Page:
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Reviewing the 2015 Verizon DBIR, it was interesting to see that the top target for cyber espionage was manufacturing. The DBIR reports mentions that while everyone has been interested in attribution when it comes to breaches, nearly two-thirds of the incidents reported had no attribution.

Although there are groups after governments, the bulk of the attacks were against manufacturing with the intention of stealing trade secrets.

What is not so surprising is the most commonly used attack vectors, including none other than phishing in the form of email attachments, links and increasingly web drive-by attacks.

On a recent tour around the country visiting groups of CISOs, one of the biggest frustrations has been phishing. Although many have had a number of trainings for staff with countless awareness campaigns, people still fall for phishing attacks.

As Dwayne mentioned in his post, phishing attacks have become more sophisticated. Many of the data breaches we have experienced over the past few years provide even more personal data available to malicious groups than ever before, making us all easier targets.

So, if training and awareness don’t work, what else can be done? The Verizon DBIR points to logging as an answer, not just your traditional system logs, but logging email transactions, DNS and web proxy requests:

Log all DNS requests and log all web proxy requests and invest in solutions that will help you ingest and analyze this data both on the fly and forensically. Even if you don’t manage to detect or deter these adversaries, you will at least have a much easier time figuring out what they did after the fact.

Logging this granular data may seem like it is impossible, or to many it may sound like it will require an expensive appliance or software package, however, it can be done on the cheap. One easy way to both collect DNS and web proxy data is by using Bro IDS.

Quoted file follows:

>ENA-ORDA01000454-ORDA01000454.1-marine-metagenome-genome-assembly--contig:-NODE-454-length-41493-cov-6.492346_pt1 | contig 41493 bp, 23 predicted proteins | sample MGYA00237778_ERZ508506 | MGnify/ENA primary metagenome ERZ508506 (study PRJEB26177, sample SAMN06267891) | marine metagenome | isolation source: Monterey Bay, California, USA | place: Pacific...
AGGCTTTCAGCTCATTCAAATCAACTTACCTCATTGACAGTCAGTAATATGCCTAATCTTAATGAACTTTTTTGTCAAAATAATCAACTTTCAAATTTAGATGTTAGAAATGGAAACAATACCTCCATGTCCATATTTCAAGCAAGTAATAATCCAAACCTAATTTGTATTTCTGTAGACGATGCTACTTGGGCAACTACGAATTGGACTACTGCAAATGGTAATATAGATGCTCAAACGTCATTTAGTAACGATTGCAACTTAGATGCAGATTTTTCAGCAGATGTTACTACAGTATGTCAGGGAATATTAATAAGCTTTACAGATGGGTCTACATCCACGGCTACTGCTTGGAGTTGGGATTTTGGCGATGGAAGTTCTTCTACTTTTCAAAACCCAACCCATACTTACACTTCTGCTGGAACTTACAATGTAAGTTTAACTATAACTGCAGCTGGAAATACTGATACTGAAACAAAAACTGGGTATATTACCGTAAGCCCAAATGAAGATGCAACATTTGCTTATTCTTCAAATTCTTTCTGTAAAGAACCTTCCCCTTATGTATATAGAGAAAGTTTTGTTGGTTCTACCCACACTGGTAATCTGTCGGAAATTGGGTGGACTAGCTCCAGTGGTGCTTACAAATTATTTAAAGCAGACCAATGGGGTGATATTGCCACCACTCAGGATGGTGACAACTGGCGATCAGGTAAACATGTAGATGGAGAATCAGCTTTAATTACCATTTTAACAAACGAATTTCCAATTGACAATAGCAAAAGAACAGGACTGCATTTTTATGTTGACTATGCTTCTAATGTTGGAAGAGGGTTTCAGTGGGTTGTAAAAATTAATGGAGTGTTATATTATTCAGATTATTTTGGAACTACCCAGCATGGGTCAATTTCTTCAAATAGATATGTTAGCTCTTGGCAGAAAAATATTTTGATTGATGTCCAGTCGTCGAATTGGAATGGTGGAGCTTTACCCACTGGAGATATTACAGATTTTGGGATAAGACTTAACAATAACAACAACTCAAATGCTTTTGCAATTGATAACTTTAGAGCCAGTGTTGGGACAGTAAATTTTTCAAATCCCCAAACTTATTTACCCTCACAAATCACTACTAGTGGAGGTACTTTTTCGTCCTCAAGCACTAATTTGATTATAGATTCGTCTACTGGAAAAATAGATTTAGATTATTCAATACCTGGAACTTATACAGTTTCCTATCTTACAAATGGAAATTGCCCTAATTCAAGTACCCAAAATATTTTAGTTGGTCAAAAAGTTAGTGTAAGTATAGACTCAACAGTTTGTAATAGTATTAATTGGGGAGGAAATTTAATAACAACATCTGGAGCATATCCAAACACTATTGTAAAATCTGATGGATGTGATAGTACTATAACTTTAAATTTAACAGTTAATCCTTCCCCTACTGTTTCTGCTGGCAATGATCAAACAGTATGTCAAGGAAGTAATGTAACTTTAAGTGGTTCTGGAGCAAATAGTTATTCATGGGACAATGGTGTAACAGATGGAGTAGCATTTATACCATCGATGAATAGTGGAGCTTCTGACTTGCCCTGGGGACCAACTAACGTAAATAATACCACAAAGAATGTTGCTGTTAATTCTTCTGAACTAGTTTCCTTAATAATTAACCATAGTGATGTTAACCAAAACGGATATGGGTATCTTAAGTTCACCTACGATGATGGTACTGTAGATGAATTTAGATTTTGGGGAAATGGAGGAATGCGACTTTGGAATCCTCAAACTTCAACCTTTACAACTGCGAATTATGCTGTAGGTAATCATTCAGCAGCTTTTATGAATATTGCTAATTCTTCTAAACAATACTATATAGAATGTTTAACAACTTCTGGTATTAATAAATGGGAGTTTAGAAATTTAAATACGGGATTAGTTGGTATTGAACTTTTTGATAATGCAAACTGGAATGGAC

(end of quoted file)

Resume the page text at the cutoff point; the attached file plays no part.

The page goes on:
Bro IDS is a robust and mature open source network analysis framework that goes beyond traditional IDS systems and allows for analysis of multiple protocols. The tool analyzes network traffic and extracts the data to log files, with different files for different protocols and data types and automatically rotates/archives them:

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As you can see, there is a log file for HTTP, DNS, SSH and some other files. These files are created automatically as the various protocols and data types detected. You will also notice there are log files created for “files.” This can be helpful in identifying malicious files that were downloaded from a phishing attack and can be correlated with HTTP and DNS traffic associated with that session ID.

So, we can see how Bro can allow us to log data related to phishing, which can help us investigate after the fact. However, what about real-time detection?

This is where Critical Stack comes in, the project is headed up by none other than Liam Randall, a well-known Bro guru, as well as Dustin Webber, creator of Snorby. They have made threat intelligence integration with Bro a breeze and provide an easy to integrate library of open source threat intelligence feeds.

For this example, there are two phishing threat intelligence feeds you can add to your collection, PhishTank and OpenPhish. You add the feeds to a “collection” and then assign the collection to a “sensor.” From there, you are provided some simple command line entries and your API key and you’re feed is integrated to your sensor.



By adding these feeds, they will automatically be updated and will monitor network traffic for links and domains of known phishing attacks. The output will be loaded into an “intel.log” file, which can also be routed in real-time via syslog. In addition, you can then correlate that traffic with any files downloaded to the system and check the hashes for known malware.

If you are interested in learning more, visit our booth at RSA next week, Liam  Randall and I will be presenting on Wednesday at 3:30 PM at the Tripwire booth (#3301). Liam will be providing a deeper dive into Bro and Critical Stack feeds and I will be show how to integrate this data with Tripwire’s suite for real-time network threat detection, alerting, automation and rapid forensics.